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Article
August 29, 1953

USE AND ABUSE OF CORTISONE AND CORTICOTROPIN (ACTH) IN DERMATOLOGY

Author Affiliations

Rochester, Minn.
From the Section of Dermatology, Mayo Clinic (Dr. O'Leary). Dr. Erickson is a Fellow in Dermatology, Mayo Foundation.

JAMA. 1953;152(18):1695-1698. doi:10.1001/jama.1953.03690180017005
Abstract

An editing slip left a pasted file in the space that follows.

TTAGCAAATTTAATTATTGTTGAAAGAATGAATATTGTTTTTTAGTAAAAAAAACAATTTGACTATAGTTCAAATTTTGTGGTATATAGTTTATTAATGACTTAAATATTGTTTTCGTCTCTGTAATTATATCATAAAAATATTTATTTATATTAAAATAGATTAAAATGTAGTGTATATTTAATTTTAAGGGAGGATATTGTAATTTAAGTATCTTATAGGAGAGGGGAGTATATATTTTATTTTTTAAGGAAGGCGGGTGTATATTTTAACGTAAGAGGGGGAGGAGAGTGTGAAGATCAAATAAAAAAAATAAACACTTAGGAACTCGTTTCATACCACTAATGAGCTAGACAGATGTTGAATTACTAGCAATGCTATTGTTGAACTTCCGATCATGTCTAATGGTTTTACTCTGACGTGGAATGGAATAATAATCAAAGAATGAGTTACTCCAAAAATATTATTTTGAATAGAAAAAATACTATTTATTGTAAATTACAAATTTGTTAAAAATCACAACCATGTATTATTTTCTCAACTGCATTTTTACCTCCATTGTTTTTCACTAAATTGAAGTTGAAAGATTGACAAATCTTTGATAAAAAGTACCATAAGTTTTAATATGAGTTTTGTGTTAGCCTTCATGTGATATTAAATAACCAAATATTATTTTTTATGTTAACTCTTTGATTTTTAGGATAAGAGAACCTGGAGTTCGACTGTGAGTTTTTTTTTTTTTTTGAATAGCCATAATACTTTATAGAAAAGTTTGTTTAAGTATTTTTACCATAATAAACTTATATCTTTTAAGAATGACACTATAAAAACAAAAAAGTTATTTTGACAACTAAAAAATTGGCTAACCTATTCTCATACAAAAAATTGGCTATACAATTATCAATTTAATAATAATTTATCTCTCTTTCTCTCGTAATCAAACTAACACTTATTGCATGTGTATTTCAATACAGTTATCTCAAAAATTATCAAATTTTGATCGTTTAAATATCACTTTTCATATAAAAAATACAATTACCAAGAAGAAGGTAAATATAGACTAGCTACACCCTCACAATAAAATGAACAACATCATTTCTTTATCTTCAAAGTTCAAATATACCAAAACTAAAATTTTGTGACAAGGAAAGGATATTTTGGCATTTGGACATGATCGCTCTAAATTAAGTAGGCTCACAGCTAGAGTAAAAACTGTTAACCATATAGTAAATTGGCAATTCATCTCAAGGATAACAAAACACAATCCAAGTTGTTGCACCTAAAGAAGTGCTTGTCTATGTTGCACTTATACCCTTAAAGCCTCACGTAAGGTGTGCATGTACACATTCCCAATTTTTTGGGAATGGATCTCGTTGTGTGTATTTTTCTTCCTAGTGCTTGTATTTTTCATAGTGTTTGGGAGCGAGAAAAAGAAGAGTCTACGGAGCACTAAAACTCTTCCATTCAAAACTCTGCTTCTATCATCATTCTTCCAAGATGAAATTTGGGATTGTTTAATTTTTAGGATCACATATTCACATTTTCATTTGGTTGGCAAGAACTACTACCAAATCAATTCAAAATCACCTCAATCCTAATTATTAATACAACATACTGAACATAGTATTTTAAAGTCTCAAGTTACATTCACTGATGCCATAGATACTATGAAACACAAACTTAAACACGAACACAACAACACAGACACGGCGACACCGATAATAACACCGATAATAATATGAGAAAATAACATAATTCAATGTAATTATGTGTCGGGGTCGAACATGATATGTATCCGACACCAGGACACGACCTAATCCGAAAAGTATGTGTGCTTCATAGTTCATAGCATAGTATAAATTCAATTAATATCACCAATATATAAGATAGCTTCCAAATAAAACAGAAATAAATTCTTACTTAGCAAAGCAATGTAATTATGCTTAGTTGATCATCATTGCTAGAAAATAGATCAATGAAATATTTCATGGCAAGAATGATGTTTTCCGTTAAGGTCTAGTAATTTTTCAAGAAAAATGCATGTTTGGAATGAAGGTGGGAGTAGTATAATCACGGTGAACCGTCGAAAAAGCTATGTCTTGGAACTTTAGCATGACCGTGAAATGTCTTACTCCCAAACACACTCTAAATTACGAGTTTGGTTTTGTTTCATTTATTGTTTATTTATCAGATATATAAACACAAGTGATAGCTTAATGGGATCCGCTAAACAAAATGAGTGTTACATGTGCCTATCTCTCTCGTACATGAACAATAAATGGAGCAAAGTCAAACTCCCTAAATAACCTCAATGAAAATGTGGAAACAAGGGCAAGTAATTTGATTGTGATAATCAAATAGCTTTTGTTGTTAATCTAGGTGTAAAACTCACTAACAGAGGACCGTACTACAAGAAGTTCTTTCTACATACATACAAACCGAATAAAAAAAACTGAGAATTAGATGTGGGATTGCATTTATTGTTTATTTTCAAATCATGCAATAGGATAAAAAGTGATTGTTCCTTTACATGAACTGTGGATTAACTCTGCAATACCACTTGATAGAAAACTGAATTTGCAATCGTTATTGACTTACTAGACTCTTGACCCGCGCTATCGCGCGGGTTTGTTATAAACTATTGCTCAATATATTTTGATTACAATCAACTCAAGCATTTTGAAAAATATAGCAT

Four and a half years have elapsed since we first treated patients who had lupus erythematosus and psoriasis with cortisone, and in four previous reports1 our colleagues and one of us (P. A. O'L.) have recorded our experiences with and impressions of the value of cortisone and corticotropin (ACTH) in the treatment of various dermatological conditions. From the beginning, it was apparent that cortisone did not cure patients with skin diseases, although in some cases the symptoms were minimized and in other cases of fatal diseases the life expectancy may have been extended. At the present time, cortisone and corticotropin are used extensively and sometimes indiscriminately in the treatment of cutaneous diseases of all types, and patients with dermatoses that run a short and self-limited course and those with fatal skin diseases now receive these drugs uniformly. It is not a new experience for physicians to use a drug

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